In a Nutshell: Increases in selling, general and administrative expenses—52.6 percent of revenue this past quarter versus 42.5 percent a year ago—were primarily driven by costs associated with the digitally native sneaker brand’s ongoing brick-and-mortar expansion, it said. The company added four new stores in the third quarter, ending the period with 31 locations. In the past year, its footprint has grown more than 50 percent.
Though store openings may be costing Allbirds now, co-founder and co-CEO Joey Zwillinger identified the brand’s expanding real estate portfolio as a key “pillar” in its plans to drive top-line growth. Over time, the company ultimately sees “white space for hundreds of stores,” he said.
“The model that we’re working on and the reason why we think this is so powerful is that when we go into these markets, it’s the store halo that creates something so powerful,” Zwillinger said. “When we get in there, the marketing efficiency improves. We often find that customers come in for the first time, they have lower return rates because they get to try it on the store and make sure it fits right there. And then they often go home and because that experience is so good, they buy a second time on digital. And those omnichannel repeat customers are spending one and a half times what our digital-only repeat customers are.”
Though Vietnam accounts for about half of Allbirds’ manufacturing, it does not appear to have experienced nearly as hard a hit to its product pipeline as companies like Nike and Adidas. In fact, according to chief financial officer Mike Bufano, the company did not experience “any government-mandated manufacturing shutdowns in Vietnam.”
“Through careful planning, secondary sourcing, and regional diversification, our teams have definitely navigated the challenging environment, positioning us to meet demand throughout the holiday season and over the coming quarters,” Bufano said.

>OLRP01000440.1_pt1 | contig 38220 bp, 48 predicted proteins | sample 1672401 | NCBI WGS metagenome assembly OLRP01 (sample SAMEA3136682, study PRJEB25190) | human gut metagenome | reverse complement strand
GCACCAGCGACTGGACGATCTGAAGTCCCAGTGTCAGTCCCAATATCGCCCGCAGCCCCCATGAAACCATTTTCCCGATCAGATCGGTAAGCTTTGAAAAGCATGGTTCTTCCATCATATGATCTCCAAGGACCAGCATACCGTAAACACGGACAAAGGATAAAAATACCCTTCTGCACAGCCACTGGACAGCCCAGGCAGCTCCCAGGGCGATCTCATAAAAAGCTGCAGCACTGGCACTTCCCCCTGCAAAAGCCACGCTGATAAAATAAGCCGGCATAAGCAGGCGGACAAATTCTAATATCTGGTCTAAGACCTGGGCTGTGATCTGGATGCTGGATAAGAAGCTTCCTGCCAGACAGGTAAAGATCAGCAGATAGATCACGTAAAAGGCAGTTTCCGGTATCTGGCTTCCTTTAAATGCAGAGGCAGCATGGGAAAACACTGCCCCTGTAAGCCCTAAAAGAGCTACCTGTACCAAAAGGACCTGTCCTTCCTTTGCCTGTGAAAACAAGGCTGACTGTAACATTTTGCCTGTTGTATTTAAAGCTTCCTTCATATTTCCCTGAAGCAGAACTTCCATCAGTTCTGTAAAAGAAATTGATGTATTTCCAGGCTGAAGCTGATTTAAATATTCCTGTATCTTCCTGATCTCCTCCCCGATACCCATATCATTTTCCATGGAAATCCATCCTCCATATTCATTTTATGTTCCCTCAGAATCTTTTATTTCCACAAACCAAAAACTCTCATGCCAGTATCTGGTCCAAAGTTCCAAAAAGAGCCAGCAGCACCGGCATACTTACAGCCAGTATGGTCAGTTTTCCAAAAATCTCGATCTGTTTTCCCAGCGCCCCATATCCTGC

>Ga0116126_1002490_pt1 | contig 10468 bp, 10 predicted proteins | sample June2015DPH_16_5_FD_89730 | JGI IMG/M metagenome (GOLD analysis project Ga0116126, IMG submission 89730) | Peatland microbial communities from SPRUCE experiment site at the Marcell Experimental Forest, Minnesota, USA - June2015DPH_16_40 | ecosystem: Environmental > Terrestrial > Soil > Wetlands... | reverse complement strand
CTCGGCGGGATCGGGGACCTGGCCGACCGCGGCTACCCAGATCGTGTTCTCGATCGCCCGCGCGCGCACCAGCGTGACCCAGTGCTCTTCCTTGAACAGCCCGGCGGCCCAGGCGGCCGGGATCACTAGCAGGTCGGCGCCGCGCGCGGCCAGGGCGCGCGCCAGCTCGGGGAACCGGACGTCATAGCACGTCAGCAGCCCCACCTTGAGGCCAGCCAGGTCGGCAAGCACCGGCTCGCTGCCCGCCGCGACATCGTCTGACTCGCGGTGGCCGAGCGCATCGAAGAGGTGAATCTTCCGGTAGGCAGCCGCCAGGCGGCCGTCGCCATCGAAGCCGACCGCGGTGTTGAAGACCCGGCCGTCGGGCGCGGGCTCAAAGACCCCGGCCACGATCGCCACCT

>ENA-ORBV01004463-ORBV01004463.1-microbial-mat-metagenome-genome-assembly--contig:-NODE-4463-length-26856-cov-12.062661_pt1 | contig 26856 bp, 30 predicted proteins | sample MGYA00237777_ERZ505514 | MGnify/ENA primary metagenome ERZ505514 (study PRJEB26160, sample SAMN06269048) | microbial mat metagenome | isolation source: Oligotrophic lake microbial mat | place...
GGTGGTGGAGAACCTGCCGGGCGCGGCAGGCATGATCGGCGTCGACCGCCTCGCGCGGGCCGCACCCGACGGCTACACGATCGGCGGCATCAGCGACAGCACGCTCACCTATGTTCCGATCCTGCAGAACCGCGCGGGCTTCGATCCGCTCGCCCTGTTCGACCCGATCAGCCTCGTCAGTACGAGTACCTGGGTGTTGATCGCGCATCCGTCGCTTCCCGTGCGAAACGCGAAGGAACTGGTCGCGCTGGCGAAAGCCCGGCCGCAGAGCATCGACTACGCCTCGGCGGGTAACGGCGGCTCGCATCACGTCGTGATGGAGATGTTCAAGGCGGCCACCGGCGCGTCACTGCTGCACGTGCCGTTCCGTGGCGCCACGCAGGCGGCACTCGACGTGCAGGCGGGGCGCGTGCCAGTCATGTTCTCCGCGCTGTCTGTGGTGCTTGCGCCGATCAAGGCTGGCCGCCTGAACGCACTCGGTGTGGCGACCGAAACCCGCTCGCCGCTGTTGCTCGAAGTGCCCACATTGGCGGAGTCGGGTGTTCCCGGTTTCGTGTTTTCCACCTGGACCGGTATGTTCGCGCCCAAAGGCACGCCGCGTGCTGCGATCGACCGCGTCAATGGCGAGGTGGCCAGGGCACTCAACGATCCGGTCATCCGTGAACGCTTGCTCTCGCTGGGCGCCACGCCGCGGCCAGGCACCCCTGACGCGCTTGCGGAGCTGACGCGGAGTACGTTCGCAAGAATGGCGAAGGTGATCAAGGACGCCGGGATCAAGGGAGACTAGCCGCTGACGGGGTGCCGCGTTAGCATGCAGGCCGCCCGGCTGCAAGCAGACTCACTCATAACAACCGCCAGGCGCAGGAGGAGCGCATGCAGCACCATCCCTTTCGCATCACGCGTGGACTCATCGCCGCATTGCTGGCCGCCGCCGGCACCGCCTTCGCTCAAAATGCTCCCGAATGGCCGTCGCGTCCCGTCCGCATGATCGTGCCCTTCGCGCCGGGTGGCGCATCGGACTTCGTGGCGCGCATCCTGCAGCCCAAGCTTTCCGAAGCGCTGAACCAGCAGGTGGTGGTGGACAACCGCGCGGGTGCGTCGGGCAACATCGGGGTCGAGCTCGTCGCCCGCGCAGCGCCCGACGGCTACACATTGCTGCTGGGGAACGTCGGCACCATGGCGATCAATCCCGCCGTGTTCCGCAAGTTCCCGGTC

Allbirds ended the quarter with $99 million in inventory, an increase of 55 percent compared to the third quarter of 2020, reflective of longer ocean shipping lead times and a “strategic decision” to build inventories ahead of the holiday season, it said.
Net Sales: Allbirds recorded revenue of $62.7 million in the third quarter, a 33 percent increase from the prior-year period and a 40 percent jump versus 2019. According to Bufano, this growth was primarily driven by strong U.S. performance—sales increased 42 percent to $47.7 million domestically—and new product introductions. Internationally, net revenue grew 10 percent to $15 million as Covid hampered momentum in countries like China, Japan and New Zealand.
Year-to-date, Allbirds’ net revenue is up 29 percent at $180.3 million. The company anticipates hitting $270 million to $272 million by the end of the fiscal year, an increase of 23 percent to 24 percent versus 2020. Though the company did not offer any formal projections, Bufano said its preliminary net revenue expectation for 2022 is approximately $350 million.
Allbirds’ third-quarter gross profit totaled $33.9 million, up from $25 million a year ago. Its gross margin inched up 120 basis points from 52.9 percent to 54.1 percent. This increase primarily reflected a favorable product mix, sales of higher gross margin products such as apparel and a decrease in product costs, partially offset by higher warehouse and logistics costs, the company said. In the medium-term, Allbirds is aiming to reach a gross margin above 60 percent, Zwillinger said.
Selling, general and administrative expenses totaled $33 million, or 52.6 percent of revenue, up from $20.1 million, or 42.5 percent of revenue, in the third quarter of 2020. In addition to expenses related to opening and operating new stores, the increase reflected $2 million of incremental costs from preparing to go public, Bufano said. Allbirds expects to see another $3 million of public company costs in the fourth quarter, he added.
Net Earnings: Allbirds reported a GAAP net loss of $13.8 million for the quarter compared to a net loss of $7 million a year earlier. The company’s net loss margin grew from 14.8 percent to 22 percent.
Before interest, taxes, depreciation and amortization, its adjusted losses totaled $6.3 million, up from $3.8 million in the prior-year period. Allbirds’ adjusted EBITDA margin decreased by 200 basis points from negative 8.1 percent to negative 10.1 percent.
Year-to-date, Allbirds has recorded an adjusted EBITDA loss of $12.1 million. Looking at the full fiscal year, it expects to post an adjusted EBITDA of negative $17 million to negative $15 million, including roughly $5 million of public company costs.
CEO’s Take: “When people come and meet the product, meet the company, they love us,” Zwillinger said. “And we just need to meet more people. So, that’s the journey that we’re on… that’s why the future is so bright, why we’re really optimistic about  and beyond.”